Demand for industrial space from fast-growing sectors is driving a boom in spec building as real estate developers and construction firms seize the moment.
Boyden's perspectives on the news and trends that are transforming industries
Sprawling warehouses with loading docks, parking lots and proximity to interstate highways make ideal logistics hubs. The need for industrial spaces fitting this description, and the scarcity of vacancies, is giving real estate developers the confidence to build them without guaranteed tenants. And they’re doing so quickly. For example, just 18 months after NorthPoint Development, one of the nation’s biggest players in spec development, proposed the 1.8 million-square foot West Chester Trade Center outside Cincinnati, tenants such as General Electric were moving in.
The trend is being fueled by rapid expansion, particularly in ecommerce. Companies that are growing fast have little time for the longer process of building to suit. Nor do they necessarily have the expertise. Meanwhile supply chain volatility is adding extra pressure. Developers, both in large markets and small towns, are being proactive and building quickly, since waiting can drive up costs, said Gary Roden, Vice President of Design-Build Business Development at TDIndustries, a Dallas-based construction firm.
Speculative construction is inherently risky, as economic headwinds can keep new buildings empty. But current conditions are favorable: Industrial space vacancy is less than 5% nationally, demand is ravenous, and “it doesn’t feel like that party will end anytime soon,” said Andrew Hunt of the Center for Real Estate at Marquette University. He describes the market environment as one in which “there is a race to get goods to people faster and to manufacture more things.”
Growth in ecommerce as well as a wave of manufacturers reshoring operations during the pandemic suggest ongoing demand. But there are other risks, including inflation and rising construction and labor costs. By Hunt’s estimate, it costs real estate developers 40% more to construct a spec warehouse this year than last year. Yet some analysts maintain that inflation and supply chain issues are “contributing to the spec building boom rather than hindering it,” the New York Times reports.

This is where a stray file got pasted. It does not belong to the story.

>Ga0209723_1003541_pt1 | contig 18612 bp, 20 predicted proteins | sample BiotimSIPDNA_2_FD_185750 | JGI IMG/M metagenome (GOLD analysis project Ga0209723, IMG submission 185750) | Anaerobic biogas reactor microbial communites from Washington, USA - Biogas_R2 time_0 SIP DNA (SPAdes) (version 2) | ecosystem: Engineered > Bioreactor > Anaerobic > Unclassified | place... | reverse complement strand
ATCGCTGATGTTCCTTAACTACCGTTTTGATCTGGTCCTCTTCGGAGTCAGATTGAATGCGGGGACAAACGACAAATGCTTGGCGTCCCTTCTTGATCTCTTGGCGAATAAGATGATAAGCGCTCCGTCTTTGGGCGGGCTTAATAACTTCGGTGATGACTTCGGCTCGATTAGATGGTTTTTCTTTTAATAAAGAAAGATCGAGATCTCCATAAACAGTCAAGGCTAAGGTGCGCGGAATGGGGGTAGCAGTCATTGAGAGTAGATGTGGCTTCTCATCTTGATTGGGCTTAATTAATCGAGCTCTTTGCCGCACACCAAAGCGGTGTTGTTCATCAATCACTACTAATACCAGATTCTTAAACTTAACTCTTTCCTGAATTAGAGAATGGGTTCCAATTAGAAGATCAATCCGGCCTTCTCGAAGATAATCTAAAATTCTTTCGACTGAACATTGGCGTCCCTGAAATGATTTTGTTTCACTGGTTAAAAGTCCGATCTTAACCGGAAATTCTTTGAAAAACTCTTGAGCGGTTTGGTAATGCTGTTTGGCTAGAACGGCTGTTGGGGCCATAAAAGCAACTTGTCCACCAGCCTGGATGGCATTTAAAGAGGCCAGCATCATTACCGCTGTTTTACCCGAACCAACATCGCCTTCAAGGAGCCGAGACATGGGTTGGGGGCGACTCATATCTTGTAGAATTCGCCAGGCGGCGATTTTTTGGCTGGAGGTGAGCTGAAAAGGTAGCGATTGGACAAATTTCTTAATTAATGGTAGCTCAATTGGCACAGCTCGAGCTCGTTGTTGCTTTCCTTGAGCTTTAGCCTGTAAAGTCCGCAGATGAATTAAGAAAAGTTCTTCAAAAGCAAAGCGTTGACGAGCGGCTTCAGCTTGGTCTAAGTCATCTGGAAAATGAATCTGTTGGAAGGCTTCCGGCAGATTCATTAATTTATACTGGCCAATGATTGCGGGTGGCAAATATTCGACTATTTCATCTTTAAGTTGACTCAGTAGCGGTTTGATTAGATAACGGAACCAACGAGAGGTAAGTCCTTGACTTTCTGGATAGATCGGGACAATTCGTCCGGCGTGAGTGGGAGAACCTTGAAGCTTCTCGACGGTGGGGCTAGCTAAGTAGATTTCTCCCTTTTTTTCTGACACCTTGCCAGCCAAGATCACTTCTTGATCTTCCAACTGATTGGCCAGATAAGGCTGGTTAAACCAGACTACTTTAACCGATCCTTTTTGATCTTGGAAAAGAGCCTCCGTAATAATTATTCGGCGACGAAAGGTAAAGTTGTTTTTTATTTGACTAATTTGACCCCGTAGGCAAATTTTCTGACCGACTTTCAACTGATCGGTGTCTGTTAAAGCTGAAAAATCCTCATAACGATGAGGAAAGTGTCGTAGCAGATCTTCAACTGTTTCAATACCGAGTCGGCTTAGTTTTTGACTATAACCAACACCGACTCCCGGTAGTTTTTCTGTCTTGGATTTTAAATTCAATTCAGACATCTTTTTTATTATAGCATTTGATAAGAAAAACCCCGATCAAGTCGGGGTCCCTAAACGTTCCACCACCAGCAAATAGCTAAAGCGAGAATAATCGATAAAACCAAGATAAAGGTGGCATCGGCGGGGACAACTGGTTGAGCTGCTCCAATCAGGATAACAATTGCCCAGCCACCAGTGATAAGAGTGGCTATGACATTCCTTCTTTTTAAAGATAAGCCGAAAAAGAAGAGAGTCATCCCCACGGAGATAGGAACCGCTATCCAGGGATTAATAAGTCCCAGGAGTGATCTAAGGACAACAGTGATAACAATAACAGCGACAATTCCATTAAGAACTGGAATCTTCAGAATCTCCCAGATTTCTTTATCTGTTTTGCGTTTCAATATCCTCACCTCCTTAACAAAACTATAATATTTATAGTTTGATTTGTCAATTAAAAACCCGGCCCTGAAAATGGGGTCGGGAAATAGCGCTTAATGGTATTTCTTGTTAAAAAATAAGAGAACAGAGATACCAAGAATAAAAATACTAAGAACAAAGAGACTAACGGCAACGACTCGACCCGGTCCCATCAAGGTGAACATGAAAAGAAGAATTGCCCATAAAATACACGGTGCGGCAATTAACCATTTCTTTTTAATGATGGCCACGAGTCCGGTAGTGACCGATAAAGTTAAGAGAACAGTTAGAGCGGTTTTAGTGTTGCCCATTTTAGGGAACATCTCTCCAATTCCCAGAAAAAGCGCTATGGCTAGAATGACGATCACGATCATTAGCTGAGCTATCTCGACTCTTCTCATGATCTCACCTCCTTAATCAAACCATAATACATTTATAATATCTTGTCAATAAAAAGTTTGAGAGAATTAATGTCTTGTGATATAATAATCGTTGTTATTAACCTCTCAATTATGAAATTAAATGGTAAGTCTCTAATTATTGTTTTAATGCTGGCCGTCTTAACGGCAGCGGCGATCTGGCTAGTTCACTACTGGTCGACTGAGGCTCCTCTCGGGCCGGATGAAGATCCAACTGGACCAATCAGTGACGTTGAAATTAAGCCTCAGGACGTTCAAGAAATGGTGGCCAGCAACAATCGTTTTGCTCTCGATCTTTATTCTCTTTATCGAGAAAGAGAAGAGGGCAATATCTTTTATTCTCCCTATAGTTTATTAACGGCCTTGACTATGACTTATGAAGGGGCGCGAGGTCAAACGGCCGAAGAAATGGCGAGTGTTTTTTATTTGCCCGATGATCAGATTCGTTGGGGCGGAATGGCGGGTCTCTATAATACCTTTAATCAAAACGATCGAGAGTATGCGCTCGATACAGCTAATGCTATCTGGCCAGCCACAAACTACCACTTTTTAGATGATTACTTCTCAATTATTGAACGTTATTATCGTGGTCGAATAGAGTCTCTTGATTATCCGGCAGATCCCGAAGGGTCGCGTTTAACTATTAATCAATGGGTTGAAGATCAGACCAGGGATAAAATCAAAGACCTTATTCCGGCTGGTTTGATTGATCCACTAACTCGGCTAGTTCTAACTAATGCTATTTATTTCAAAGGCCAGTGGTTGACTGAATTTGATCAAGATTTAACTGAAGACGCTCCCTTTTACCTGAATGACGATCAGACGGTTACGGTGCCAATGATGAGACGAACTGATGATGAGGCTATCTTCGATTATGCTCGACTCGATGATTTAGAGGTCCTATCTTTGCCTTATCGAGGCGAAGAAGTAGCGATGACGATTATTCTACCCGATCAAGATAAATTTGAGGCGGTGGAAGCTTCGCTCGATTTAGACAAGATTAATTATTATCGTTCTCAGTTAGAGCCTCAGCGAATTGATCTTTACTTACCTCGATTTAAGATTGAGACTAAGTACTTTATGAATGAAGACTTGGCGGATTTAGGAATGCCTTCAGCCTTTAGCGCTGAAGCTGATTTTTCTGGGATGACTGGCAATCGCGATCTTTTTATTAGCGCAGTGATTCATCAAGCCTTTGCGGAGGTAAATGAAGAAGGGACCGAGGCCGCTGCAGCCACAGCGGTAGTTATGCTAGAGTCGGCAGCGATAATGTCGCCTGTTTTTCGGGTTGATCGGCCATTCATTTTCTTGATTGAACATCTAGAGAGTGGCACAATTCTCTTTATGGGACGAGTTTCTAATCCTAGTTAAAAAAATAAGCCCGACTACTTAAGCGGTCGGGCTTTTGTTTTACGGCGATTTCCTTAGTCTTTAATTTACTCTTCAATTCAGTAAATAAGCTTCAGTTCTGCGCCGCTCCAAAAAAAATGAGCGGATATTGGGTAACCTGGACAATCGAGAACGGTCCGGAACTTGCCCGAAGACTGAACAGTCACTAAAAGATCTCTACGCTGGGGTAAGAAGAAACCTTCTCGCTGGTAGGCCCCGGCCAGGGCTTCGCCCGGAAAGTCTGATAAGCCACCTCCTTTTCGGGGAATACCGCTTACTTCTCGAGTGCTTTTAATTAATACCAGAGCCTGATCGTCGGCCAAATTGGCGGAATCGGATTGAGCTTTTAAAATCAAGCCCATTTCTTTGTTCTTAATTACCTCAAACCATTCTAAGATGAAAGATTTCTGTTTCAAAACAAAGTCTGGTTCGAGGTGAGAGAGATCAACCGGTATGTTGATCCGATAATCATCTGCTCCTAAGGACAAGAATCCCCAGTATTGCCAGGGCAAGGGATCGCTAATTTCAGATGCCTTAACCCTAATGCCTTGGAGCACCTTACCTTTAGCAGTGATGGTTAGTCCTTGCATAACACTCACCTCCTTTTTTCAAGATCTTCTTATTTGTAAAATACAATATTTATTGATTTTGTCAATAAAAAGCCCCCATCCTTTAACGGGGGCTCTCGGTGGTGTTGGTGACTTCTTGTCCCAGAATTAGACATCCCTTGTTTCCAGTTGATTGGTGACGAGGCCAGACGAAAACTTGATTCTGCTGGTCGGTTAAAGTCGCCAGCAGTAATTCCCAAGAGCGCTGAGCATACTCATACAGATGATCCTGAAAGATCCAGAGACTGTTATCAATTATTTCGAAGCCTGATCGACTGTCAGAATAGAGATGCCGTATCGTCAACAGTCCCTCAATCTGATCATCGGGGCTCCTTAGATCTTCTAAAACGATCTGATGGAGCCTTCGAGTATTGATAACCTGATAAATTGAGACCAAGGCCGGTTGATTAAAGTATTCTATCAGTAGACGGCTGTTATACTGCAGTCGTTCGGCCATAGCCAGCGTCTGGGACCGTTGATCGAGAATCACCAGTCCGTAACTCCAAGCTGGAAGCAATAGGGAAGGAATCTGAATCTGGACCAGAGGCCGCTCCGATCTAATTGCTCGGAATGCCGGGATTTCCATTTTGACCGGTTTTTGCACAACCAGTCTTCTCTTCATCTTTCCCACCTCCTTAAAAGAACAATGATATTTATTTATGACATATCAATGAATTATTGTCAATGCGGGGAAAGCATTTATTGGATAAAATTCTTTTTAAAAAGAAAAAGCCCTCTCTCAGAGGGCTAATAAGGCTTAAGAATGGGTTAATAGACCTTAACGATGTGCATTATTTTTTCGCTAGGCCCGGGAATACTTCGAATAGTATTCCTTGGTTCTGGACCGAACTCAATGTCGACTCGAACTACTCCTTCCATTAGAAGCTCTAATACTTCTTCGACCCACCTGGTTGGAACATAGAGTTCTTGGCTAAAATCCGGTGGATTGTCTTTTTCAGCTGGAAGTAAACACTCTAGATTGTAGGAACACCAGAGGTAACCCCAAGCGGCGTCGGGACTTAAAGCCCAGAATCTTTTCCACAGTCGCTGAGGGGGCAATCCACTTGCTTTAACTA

Spec buildings tend to be flexible, with most having about 5% of space set aside for offices, said Hunt, though this varies by market. Texas illustrates the point with its large array of markets and influx of businesses. Up to 10% of a spec building in Austin might be office space. Less so in San Antonio. “Uses of spec buildings in San Antonio are more distribution based,” said Joe Iannacone, a Senior Vice President at Titan Development. Despite recession worries, Iannacone is bullish about the Southwest market. “All of these suppliers need space, and there isn’t the space right now,” he said.
Brent Miles, Chief Marketing Officer at NorthPoint Development is equally optimistic. Seventy-five percent of his firm’s leasing is in speculative development, and it is currently at work on a 40 million-square foot project in Joliet, Illinois. Miles believes the market will support the development. “There is a tremendous amount of demand, and I don’t see it ending,” he said, adding that most developers base their decisions on location, infrastructure, and the availability of human capital.
Apart from warehouses destined to become logistics hubs, more specialized spec building are springing up as well. Most are being built to meet growing demand from the biomedical sector. “The need for lab space far exceeds the current supply,” said Scott Cooper, a Division Manager at Brasfield & Gorrie, one of the biggest privately held construction firms in the U.S. “This has led many of our clients to develop lab buildings on spec to give their tenants a jumpstart in their race to be first to market.”